you know now why you came this far
What I love most about Africa is the stars.
It's a crazy week in Goma. Trying to schedule last-minute interviews, make arrangements for the long journey through Kigali and Kampala and London and Washington and finally home, and say good-bye to friends. I'm learning that "I don't know" is not an acceptable answer to the question, "When will you be back?" Last time I had an answer ("January") and the first thing Aime said when I showed up in February was, "You're late." This time I just don't have an answer.
On top of that, The Other Diplomat is here because her current boss (my old boss) realized that the story they get from the official sources about what's going on here is very different from the story you get from people who are actually from here. So I'm happy to take her around to meet friends while I say good-bye.
Last night Dr. Doug called to invite us to join the group at Lyn's for birthday cake for a couple of the students. It was actual birthday cake, with frosting and everything, and Lyn broke out her stash of Reese's peanut butter cups and licorice and it was a fun party at their outdoor living room by the lake. It was fun even considering the course the conversation took. Somehow we got from Hillary Clinton's viability as a presidential candidate to explaining to Dr. L. that there are people in the U.S. who think the use of birth control is morally wrong. This was beyond comprehension for him and Lyn, but it seems that Dr. Doug believes that Christians shouldn't use birth control because it's an affront to God's sovereignty and he defended that position.
So that was a fun conversation. As you might imagine. What I love about Lyn and Dr. L. is that they are deeply grounded in their faith, but they are also deeply grounded in the reality of life here. So Lyn has no qualms about arguing that providing access to family planning services is the most compassionate, Christ-like thing we can do for women in rural areas whose bodies are exhausted and who cannot bear to watch another child die from malnutrition and disease. Or that giving a PEP kit to a ten-year-old rape victim is the first step in healing her body and spirit in the way Jesus healed, even when (and perhaps especially because) that kit includes the morning-after pill. The simple choices we get to make in an individualistic, peaceful society have almost nothing to do with the reality of Congo. And I actually don't believe our choices are as simple as Dr. Doug believes they are.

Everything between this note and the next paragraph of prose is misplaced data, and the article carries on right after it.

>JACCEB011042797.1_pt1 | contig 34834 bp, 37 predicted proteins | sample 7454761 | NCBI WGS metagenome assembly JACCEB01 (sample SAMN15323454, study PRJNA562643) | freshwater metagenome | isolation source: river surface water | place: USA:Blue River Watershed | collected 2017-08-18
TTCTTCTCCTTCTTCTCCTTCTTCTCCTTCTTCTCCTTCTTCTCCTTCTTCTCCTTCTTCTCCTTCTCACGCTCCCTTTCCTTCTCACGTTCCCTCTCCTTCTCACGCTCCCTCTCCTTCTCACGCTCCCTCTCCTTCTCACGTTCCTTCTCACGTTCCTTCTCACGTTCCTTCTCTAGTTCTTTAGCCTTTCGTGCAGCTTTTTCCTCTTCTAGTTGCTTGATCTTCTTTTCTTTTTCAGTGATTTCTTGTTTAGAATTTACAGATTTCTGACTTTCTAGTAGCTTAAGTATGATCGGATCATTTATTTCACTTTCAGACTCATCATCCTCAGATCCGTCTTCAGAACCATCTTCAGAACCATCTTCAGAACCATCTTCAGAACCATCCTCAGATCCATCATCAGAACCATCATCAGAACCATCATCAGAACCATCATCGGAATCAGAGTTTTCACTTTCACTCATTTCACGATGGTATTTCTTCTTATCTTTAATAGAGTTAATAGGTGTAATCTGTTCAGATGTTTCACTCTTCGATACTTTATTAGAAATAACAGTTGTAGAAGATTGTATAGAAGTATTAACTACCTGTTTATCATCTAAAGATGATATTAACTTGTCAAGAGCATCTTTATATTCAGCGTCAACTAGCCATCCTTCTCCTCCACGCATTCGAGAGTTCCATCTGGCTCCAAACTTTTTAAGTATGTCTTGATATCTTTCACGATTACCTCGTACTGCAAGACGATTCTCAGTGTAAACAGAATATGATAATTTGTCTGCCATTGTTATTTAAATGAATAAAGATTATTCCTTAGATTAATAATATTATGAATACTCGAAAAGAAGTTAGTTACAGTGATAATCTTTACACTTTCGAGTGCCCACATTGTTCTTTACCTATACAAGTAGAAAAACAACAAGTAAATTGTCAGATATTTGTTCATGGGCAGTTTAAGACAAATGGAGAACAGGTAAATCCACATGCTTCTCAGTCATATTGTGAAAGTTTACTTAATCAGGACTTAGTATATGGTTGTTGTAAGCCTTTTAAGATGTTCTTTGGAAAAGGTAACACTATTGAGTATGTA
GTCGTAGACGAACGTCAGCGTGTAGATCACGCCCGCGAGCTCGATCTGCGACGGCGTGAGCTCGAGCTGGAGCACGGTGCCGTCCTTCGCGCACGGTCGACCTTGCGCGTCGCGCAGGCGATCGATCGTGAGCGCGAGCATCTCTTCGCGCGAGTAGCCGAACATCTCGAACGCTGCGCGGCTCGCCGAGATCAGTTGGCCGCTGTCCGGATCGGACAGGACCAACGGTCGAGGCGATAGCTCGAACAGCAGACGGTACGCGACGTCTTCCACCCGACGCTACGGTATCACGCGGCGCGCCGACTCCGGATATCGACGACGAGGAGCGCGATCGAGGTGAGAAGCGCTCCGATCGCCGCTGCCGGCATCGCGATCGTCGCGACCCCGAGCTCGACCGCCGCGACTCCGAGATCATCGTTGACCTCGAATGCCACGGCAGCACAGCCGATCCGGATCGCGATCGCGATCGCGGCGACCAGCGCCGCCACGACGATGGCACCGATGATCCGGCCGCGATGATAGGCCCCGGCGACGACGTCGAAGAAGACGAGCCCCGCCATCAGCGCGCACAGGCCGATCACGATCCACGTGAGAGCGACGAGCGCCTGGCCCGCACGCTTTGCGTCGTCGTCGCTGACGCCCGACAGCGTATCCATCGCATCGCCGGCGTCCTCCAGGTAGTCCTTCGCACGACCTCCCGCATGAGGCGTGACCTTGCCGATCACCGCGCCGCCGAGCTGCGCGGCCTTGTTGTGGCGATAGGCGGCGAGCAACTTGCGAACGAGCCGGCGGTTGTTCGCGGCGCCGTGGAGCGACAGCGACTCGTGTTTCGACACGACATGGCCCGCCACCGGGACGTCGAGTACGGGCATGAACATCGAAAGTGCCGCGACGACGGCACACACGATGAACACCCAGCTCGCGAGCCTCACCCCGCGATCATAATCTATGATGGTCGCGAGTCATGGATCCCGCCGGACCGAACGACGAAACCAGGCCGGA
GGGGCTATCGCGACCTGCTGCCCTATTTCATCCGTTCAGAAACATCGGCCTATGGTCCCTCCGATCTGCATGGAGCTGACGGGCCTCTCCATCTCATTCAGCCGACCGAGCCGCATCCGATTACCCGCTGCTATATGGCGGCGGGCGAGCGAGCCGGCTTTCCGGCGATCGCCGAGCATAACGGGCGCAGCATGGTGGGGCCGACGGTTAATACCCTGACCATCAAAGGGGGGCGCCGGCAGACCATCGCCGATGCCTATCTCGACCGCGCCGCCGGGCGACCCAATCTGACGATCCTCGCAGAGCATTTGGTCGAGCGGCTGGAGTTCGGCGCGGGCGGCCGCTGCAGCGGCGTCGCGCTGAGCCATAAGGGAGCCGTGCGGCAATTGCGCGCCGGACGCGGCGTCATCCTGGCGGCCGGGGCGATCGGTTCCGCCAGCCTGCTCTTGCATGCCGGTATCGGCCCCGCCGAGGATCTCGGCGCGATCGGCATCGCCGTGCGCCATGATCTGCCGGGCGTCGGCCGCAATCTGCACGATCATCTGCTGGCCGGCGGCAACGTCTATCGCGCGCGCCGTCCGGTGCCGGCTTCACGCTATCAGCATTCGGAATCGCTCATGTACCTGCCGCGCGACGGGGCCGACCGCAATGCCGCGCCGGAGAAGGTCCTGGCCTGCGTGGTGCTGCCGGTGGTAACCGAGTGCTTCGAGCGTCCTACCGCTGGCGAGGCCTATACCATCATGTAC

We left the Lusi's around 9:30, which is when they turn off their generator. The dry season is starting here, so the wind is high and the skies are getting clearer. The lake sounded like the ocean all through dinner – you can hear it "lapping with low sounds by the shore," as Yeats would put it – and the stars were unbelievably bright. The students wanted to see the Southern Cross, so I helped them pick it out in the great sweep of the Milky Way.
I came home and stood outside for a long time, looking at the cross, thinking about sovereignty and faith and calling and Lubbock's teen pregnancy rate (which was my primary argument against Dr. Doug's support of abstinence-only education) and wondered what it all means, how it all fits together, how an internship six years ago and a crazy conversation with an advisor involving the statement, "I can't actually go do research in the eastern Congo – can I?" and all those dinners with the fundamentalists and the heavens declaring the glory of God in these warm stars – how all of that can somehow lead to a totally unpredictable dinner, and even more, can somehow form a calling, a career, and a life. "What business had I ever to set my heart on Africa?" asked Karen Blixen. Albert Schweitzer said he came to make his life his argument. Me, I'm still waiting to figure it out.
In the meantime, I'm thankful for those stars.